Clinical and radiological outcome at 10 years of follow-up after total cervical disc replacement.Eur Spine J. 2017 09; 26(9):2441-2449.ES
Previous studies have demonstrated that total cervical disc replacement (cTDR) represents a viable treatment alternative to the 'gold standard' anterior cervical discectomy and fusion for the treatment of well-defined cervical pathologies at short- and mid-term follow-up (FU). However, the implementation and acceptance of a non-fusion philosophy is closely associated with its avoidance of adjacent segment degeneration. Proof of the functional sustainability and clinical improvement of symptoms at long-term FU is still pending. The aim of this ongoing prospective study was to investigate the clinical and radiological results of cTDR at long-term FU.
50 patients were treated surgically within a non-randomised prospective study framework with cTDR (ProDisc C™, Synthes, Paoli, PA, USA). Patients were examined preoperatively followed by routine clinical and radiological examinations at 1, 5 and 10 years after surgery, respectively. In addition to the clinical scores, conventional X-ray images of the cervical spine were taken in anteroposterior and lateral view as well as flexion/extension images. Clinical outcome scores included parameters such as the Neck Disability Index (NDI), Visual Analogue Scale (VAS), arm and neck pain self-assessment questionnaires as well as subjective patient satisfaction rates. The radiological outcome variables included the range of motion (ROM) of the implanted prosthesis between maximum flexion and extension images, the occurrence of heterotopic ossifications and radiographic signs of adjacent segment degenerative changes. The reoperation rate following cTDR was recorded as a secondary outcome variable.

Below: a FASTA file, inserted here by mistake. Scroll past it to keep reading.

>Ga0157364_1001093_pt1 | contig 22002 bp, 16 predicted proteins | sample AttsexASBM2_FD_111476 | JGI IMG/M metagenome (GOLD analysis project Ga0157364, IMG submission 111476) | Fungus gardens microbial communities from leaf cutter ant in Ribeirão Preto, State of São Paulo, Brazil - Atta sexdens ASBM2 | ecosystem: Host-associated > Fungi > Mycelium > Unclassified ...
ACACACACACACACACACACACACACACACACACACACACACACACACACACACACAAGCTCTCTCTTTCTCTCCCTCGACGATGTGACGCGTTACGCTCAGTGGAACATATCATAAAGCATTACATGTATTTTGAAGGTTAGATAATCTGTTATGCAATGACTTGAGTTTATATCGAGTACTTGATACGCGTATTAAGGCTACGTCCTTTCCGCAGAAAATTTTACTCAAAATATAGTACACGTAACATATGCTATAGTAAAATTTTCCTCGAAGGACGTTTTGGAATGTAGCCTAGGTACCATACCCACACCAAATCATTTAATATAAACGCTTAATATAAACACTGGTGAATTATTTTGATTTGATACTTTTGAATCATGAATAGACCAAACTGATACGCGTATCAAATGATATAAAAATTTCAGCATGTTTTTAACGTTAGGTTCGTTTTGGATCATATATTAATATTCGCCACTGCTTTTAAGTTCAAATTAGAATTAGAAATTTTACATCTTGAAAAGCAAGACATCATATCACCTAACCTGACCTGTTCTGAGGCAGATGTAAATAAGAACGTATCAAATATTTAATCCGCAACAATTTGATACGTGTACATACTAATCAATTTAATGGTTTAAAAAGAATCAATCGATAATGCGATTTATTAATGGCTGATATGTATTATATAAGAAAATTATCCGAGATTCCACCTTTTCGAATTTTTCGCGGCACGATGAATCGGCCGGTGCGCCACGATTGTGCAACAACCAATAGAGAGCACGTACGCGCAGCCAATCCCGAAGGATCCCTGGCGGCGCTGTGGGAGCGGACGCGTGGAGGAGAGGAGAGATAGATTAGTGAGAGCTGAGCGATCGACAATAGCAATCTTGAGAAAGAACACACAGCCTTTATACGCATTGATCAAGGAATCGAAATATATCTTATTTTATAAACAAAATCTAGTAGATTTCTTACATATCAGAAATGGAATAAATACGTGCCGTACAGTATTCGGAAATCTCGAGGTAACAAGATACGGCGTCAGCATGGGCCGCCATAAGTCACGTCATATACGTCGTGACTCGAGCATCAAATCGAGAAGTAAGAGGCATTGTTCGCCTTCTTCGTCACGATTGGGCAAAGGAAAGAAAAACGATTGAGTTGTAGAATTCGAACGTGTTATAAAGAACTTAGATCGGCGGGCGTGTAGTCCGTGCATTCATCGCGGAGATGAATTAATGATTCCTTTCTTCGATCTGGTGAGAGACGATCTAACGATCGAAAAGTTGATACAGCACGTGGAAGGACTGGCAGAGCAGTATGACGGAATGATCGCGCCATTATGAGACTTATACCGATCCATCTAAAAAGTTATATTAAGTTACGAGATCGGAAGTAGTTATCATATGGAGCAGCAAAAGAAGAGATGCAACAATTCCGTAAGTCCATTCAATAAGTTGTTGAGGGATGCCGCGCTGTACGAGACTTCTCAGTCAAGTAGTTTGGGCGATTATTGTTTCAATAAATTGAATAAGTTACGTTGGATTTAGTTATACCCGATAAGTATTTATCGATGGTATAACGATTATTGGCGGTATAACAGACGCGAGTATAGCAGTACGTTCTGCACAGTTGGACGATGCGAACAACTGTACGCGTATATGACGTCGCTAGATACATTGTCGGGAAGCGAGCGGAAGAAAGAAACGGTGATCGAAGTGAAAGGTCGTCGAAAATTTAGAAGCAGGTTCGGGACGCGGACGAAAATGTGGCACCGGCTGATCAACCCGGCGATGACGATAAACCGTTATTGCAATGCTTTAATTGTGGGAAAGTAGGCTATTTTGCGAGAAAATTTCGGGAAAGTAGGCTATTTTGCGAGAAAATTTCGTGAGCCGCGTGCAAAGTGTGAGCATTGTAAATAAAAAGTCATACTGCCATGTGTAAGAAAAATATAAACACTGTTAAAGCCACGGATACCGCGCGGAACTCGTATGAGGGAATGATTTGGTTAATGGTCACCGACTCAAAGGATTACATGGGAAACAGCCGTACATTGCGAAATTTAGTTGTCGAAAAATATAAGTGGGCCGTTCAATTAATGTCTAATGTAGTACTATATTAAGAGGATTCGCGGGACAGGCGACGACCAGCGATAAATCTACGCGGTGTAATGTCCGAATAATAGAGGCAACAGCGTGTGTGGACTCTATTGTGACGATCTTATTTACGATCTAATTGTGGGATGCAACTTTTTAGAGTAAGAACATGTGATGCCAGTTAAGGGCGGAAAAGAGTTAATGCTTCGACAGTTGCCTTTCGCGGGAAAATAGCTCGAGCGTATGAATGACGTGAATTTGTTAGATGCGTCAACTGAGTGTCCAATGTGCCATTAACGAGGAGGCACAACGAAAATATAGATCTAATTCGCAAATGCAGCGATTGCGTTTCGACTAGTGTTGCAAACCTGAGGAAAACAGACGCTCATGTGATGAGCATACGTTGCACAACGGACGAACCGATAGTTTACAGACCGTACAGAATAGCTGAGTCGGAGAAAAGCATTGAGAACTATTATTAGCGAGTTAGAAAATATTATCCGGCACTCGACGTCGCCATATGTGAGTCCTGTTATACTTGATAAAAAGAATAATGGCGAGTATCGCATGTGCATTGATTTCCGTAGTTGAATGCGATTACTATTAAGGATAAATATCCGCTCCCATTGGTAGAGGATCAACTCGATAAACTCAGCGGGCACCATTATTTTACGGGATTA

A significant and maintained clinical improvement of all clinical outcome scores was observed after a mean FU of 10.2 years (VASarm 6.3-2.1; VASneck 6.4-1.9; NDI 21-6; p < 0.05). An increase in the incidence and the extent of heterotopic ossifications was noted during the post-operative course with a significant influence on the function of the prosthesis, which, however, did not reveal any detrimental effect on the patients' clinical symptomatology. Prosthesis mobility declined from 9.0° preoperatively and 9.1° at 1 year FU to 7.7° and 7.6° at the five- and ten-year FU examinations, respectively. Radiological signs of adjacent segment degeneration were detected in 13/38 (35.7%), however, in only 3/38 (7.9%) patients this radiological changes were associated with clinical symptoms requiring conservative treatment. Intraoperative technical failure in two cases required interbody fusion with a cage (2/50). One patient (1/48, 2.1%) treated this motion device had revision surgery at the index level.
Cervical total disc replacement with ProDisc C demonstrated a significant and maintained improvement of all clinical outcome parameters at a follow-up of ≥10 years. The present long-term data reveal that with an exceptionally low implant-related reoperation rate and low symptomatic adjacent segment degeneration rate, cTDR may be regarded as a safe and viable treatment option.